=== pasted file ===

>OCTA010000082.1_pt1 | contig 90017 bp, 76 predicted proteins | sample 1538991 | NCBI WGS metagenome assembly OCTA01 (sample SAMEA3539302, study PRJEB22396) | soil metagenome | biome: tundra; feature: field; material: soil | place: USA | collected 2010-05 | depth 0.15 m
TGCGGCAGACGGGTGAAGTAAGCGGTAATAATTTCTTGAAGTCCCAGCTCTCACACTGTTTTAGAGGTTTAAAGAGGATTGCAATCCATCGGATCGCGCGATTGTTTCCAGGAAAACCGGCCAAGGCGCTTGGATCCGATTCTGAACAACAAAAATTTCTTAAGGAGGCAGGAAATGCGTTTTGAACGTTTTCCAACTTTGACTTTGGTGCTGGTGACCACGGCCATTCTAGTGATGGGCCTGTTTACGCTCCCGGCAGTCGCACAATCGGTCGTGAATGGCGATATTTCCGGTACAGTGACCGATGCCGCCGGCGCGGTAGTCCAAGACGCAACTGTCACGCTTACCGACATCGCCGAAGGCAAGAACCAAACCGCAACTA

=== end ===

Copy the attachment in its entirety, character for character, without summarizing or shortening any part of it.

>OCTA010000082.1_pt1 | contig 90017 bp, 76 predicted proteins | sample 1538991 | NCBI WGS metagenome assembly OCTA01 (sample SAMEA3539302, study PRJEB22396) | soil metagenome | biome: tundra; feature: field; material: soil | place: USA | collected 2010-05 | depth 0.15 m
TGCGGCAGACGGGTGAAGTAAGCGGTAATAATTTCTTGAAGTCCCAGCTCTCACACTGTTTTAGAGGTTTAAAGAGGATTGCAATCCATCGGATCGCGCGATTGTTTCCAGGAAAACCGGCCAAGGCGCTTGGATCCGATTCTGAACAACAAAAATTTCTTAAGGAGGCAGGAAATGCGTTTTGAACGTTTTCCAACTTTGACTTTGGTGCTGGTGACCACGGCCATTCTAGTGATGGGCCTGTTTACGCTCCCGGCAGTCGCACAATCGGTCGTGAATGGCGATATTTCCGGTACAGTGACCGATGCCGCCGGCGCGGTAGTCCAAGACGCAACTGTCACGCTTACCGACATCGCCGAAGGCAAGAACCAAACCGCAACTA